Under the Skin: A Watch Dial

We’re always banging on about the intricacies of haute horlogerie, of the painstaking craftsmanship, of the 490,234,901 jewels within the movement – but it really is true. We go under the skin of a luxury watch dial to prove there is substance over style.

The dial in question – a Jaeger-LeCoultre Master Tourbillon – hinges on its titular merry-go-round mechanism weighing just 0.28g but made up of 78 parts. This horological tour de force is emblematic of the extreme complications brands will go to in perfecting a tourbillon pieces, and watches of this ilk rarely cost less than £50,000. The first of its kind was devised by Breguet (watchmakers to the flamboyant fancies of the French aristocracy), and set the benchmark formula: a ticking escapmenet that tumbles over and over, evening-out gravity’s pull on the delicate hairspring – and despite weighing just 0.28g in the Master model, is assembled from so many different components.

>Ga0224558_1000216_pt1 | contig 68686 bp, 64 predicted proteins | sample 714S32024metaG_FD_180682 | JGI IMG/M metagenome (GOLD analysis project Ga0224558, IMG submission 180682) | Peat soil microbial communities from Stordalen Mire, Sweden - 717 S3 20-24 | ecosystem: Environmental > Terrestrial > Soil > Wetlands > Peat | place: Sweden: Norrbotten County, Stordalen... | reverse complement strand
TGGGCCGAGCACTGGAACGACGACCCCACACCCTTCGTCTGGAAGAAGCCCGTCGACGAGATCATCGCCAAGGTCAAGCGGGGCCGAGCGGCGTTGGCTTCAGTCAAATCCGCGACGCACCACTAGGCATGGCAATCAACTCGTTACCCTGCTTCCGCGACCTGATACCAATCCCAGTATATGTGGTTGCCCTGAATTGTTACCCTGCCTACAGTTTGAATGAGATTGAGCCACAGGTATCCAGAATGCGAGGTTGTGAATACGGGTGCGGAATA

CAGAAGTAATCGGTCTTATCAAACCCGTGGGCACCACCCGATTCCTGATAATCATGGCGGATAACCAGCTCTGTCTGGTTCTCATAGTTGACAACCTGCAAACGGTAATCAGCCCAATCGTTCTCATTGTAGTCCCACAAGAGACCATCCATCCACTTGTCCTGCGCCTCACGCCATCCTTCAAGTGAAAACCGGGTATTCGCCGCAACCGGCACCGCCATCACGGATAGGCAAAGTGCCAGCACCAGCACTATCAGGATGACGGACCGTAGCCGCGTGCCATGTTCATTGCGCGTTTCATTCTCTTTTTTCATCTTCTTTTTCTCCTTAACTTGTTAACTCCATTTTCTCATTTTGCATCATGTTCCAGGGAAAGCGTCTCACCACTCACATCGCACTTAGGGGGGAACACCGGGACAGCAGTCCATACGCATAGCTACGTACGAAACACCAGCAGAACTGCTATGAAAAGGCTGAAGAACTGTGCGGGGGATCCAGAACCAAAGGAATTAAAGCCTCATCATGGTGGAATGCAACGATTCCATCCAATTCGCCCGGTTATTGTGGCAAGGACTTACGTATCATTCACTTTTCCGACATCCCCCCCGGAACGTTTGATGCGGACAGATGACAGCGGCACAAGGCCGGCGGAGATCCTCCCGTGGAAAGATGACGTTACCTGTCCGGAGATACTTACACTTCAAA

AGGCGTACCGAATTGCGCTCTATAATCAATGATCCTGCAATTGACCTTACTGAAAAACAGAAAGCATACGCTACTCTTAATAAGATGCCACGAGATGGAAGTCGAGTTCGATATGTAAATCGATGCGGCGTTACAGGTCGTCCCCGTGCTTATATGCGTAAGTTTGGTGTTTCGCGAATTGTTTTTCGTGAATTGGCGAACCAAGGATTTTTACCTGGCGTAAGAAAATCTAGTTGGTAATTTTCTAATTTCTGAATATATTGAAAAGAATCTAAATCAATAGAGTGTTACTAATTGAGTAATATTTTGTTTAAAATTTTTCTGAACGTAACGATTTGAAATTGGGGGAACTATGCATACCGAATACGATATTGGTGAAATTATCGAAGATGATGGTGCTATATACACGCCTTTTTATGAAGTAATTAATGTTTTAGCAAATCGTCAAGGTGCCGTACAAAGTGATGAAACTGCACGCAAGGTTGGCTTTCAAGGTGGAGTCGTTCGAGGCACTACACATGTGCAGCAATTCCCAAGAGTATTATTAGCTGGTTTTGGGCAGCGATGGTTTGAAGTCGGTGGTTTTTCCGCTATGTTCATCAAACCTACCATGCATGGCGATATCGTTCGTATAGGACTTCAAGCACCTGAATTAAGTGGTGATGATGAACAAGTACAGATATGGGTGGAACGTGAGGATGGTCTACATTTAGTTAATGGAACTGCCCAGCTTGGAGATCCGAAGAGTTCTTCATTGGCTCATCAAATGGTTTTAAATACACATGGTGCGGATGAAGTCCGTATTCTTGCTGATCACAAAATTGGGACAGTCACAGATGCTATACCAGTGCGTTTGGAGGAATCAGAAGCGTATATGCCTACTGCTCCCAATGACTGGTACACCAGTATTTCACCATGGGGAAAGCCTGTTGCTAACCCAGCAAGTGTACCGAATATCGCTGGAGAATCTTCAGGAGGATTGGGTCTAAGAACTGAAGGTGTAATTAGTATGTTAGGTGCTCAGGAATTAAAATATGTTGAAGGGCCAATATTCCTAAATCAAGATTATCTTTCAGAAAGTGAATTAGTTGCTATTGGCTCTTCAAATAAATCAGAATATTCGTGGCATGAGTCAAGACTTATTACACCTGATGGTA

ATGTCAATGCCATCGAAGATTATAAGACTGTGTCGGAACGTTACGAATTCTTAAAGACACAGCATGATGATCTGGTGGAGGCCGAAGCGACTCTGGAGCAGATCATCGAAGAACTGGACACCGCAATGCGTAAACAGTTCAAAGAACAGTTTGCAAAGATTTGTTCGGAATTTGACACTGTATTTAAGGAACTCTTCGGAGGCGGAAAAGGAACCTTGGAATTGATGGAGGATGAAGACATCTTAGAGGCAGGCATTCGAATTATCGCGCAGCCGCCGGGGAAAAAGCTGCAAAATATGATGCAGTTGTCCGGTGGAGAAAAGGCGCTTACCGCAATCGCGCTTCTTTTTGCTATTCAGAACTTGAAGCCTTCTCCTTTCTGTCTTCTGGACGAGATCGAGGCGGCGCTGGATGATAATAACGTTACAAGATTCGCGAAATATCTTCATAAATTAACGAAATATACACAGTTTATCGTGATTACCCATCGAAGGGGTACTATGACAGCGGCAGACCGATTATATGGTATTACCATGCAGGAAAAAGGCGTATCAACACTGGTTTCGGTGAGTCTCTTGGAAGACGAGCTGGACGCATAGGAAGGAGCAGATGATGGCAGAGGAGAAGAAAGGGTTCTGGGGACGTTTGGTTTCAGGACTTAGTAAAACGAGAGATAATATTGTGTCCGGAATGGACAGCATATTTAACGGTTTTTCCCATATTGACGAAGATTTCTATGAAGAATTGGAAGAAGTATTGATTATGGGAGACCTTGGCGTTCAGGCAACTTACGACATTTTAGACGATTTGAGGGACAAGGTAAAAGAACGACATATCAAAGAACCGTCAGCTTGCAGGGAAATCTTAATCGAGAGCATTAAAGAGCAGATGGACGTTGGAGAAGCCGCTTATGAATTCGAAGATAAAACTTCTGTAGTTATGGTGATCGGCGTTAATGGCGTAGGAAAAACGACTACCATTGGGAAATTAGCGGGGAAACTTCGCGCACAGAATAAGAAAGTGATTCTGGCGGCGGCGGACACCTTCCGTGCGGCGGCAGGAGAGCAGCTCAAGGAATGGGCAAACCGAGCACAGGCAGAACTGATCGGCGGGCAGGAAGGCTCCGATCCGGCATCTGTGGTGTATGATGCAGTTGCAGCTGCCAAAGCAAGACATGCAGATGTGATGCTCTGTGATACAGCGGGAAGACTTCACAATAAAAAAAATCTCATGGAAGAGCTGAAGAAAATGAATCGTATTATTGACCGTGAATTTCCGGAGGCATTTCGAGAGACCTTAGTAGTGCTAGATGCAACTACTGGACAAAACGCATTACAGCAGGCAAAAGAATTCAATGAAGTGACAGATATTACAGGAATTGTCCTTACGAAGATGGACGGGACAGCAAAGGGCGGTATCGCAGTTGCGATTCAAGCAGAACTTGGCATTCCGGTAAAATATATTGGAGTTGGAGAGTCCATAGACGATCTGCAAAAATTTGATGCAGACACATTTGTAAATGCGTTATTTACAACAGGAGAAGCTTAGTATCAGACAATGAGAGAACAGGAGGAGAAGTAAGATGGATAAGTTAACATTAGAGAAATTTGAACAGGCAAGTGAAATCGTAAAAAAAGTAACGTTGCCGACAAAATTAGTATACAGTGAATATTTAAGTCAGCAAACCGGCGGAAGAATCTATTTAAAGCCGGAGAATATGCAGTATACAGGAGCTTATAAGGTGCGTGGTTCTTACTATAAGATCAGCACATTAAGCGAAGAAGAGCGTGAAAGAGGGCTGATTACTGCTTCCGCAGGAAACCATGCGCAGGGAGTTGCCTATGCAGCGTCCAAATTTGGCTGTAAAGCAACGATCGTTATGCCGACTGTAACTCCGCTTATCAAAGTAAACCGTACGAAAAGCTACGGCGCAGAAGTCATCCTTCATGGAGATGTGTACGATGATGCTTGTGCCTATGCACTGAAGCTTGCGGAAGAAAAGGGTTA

“It’s a major technical feat,” says Richard Phipps-Carter, Jaeger-LeCoultre’s London-based watchmaker. “And it’s wonderful to watch, majestically spinning on its axis.” We couldn’t agree more frankly, but if you won’t take our word for it, watch the short video below the jump.